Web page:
“As within, so without,” was one of my teacher, Sri Durga Devi’s, favourite teachings. The implications of this statement are far-reaching and it took me many years to realise the importance of her statement so many times in our yoga classes and still today I sometimes find it hard to apply this concept in my life.
When you are on the yoga path, the need for introspection becomes very apparent soon after you have started your first yoga class. Yoga has this wonderful ability to stir things up in you and soon you are confronted with old issues that you might have thought was something of the past. An old friend or foe out of your past suddenly appears again in your life and your first reaction might be disdain for this person and the situation or you may take a deep breath and start to look in the mirror this person is holding up and ask yourself what is it that I have to learn about my Self?
To look in the mirror that is being held up by the other person is not easy. To search for closure or to find that which you have to pay attention to might be an arduous path and one that we would not always like to go down. However, if we do the work we need to, if we look at the reflection in that mirror and start to work on that reflection, we may soon find that we find a fine balance and that balance brings closure with the person or the situation.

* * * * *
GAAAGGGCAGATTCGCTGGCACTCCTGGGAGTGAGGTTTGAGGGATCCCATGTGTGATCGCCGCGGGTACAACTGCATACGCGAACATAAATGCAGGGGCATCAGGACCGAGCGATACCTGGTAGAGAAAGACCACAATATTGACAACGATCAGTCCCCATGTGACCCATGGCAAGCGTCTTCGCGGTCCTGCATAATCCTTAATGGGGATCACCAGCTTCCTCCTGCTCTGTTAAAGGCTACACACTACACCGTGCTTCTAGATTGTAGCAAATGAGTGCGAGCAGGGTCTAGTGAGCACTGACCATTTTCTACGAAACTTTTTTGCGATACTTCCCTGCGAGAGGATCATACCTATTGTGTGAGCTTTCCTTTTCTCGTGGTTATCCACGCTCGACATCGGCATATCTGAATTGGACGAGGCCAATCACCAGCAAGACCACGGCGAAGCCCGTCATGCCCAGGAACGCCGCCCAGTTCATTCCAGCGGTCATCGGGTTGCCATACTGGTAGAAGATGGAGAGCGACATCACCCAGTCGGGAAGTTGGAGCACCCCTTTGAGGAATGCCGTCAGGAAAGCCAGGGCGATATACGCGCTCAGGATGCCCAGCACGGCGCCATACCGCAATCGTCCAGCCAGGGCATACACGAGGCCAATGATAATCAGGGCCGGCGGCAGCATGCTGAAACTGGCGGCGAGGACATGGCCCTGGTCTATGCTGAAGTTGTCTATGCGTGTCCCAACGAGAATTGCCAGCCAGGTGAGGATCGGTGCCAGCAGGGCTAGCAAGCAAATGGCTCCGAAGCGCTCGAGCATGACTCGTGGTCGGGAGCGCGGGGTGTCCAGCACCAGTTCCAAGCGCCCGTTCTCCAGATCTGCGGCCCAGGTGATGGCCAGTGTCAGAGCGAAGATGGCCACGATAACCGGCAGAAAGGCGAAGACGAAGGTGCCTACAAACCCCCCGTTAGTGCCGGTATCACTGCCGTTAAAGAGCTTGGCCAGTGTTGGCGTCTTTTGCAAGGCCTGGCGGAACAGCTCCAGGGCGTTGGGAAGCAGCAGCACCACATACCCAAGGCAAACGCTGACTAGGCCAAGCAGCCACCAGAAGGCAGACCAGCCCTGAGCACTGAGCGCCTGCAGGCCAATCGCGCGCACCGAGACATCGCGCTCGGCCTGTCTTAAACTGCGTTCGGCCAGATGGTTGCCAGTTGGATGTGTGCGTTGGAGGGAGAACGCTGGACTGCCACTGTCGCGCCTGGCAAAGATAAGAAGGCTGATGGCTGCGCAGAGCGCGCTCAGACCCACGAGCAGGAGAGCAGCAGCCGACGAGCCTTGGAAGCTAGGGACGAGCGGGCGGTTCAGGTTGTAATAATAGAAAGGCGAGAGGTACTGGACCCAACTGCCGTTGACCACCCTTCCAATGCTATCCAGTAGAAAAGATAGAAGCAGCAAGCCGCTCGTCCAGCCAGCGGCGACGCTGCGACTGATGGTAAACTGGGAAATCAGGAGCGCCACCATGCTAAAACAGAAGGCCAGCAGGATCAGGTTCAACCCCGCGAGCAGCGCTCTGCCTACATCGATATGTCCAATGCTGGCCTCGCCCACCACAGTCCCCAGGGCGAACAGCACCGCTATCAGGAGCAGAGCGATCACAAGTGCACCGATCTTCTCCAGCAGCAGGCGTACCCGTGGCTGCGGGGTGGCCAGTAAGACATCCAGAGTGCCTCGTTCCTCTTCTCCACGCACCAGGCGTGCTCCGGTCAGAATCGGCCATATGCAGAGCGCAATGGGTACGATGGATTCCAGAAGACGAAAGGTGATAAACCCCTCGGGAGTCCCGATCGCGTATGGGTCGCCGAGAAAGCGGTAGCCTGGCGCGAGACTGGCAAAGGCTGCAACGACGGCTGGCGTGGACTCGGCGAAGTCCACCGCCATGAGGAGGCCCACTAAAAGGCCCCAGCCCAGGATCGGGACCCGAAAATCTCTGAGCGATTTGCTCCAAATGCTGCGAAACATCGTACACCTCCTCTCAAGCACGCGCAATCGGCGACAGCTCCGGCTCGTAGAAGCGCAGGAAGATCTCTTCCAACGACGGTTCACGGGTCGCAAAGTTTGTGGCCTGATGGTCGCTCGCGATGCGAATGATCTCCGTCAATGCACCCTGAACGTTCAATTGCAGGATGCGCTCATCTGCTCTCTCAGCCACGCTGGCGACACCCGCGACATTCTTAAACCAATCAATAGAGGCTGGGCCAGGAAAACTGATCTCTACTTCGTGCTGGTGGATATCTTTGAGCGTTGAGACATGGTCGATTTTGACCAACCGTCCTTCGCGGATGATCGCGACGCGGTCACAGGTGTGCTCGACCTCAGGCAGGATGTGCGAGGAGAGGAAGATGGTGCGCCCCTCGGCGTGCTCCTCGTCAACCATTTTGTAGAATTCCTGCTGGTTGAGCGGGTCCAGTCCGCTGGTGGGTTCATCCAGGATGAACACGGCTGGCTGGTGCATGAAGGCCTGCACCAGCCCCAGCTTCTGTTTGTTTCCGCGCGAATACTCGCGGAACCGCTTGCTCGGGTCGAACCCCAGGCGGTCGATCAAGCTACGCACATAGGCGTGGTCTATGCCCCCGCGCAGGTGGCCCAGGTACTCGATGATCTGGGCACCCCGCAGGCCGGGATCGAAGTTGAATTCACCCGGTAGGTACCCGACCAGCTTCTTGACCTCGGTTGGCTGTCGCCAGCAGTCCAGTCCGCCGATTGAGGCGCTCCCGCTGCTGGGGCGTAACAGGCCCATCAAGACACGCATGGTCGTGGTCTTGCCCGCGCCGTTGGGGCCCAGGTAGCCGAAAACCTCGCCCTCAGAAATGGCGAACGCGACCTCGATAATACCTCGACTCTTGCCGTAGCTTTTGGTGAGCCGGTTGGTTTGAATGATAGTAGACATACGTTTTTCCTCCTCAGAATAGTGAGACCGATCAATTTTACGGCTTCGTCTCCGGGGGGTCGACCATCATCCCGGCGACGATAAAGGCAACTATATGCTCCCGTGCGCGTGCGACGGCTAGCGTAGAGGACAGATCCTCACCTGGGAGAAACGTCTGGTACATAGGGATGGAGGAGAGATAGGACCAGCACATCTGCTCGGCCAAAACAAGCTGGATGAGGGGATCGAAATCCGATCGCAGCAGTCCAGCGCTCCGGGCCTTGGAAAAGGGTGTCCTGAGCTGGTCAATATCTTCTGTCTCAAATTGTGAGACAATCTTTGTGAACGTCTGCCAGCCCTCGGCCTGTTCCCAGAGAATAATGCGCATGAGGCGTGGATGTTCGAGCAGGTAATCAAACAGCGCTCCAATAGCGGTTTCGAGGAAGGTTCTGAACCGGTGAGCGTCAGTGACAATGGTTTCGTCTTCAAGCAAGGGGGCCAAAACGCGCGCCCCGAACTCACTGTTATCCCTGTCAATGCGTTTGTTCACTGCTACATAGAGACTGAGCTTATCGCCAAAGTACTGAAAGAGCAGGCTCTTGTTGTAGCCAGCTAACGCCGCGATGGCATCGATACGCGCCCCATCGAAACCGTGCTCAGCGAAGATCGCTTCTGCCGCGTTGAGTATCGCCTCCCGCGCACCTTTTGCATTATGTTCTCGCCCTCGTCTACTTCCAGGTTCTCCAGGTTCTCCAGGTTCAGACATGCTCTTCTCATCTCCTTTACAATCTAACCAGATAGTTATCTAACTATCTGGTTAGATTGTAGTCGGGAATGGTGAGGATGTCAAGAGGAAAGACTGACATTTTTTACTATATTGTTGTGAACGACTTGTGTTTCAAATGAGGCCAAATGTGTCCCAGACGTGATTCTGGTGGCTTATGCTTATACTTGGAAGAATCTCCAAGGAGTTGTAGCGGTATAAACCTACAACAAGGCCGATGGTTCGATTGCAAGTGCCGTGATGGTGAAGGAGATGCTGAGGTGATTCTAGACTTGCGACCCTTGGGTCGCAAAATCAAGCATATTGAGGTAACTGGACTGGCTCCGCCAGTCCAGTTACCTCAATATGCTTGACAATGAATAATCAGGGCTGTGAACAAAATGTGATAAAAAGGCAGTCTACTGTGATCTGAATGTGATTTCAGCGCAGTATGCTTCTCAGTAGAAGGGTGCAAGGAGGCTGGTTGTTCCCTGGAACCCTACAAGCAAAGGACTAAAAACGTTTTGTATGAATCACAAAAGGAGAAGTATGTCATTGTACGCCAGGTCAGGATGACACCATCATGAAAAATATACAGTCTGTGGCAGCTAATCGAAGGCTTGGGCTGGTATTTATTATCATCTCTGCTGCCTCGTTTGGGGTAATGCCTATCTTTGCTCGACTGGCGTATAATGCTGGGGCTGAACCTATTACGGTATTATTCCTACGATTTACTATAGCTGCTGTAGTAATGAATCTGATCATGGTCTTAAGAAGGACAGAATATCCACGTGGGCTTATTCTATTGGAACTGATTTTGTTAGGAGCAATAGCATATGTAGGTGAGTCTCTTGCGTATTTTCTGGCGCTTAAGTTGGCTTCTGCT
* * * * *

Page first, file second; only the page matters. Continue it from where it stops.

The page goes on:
Another aspect of this process is to ask yourself constantly who is the doer/witness in this whole process. Let me explain, have you ever had an issue with a person, say a good friend, the two of you talk about it, but you go home and in your mind you are still fighting that friend. You develop arguments, you formulate questions you should have posed to this person and then you also give your answer and so it goes on and on. The other person is not even there, has no interest in this process you are going through and doesn’t even witness this whole fight you have in your mind with him or her. So who is the witness and who is the doer in this whole process?
Most of the time we are the doer and we have to remind ourselves that I am not the doer and that I am just moving among objects in this illusion which we call the world. By observing this aspect, by diserning with the intellect this fine line between doer and witness, we train the mind to become the silent witness and to let go of our attachments to those emotions and people. We become more mindful of what we are doing, why we are doing it and as such living in the moment becomes much easier than we thought.
So next time somebody holds that mirror up, look at the reflection and instead of attaching to it, just be the “Switzerland” of your mind, impartially disern what is happening around you without placing any judgement card on that which you observe. The reflection in the mirror is an opportunity for growth, if we learn to see the reflection and learn from it.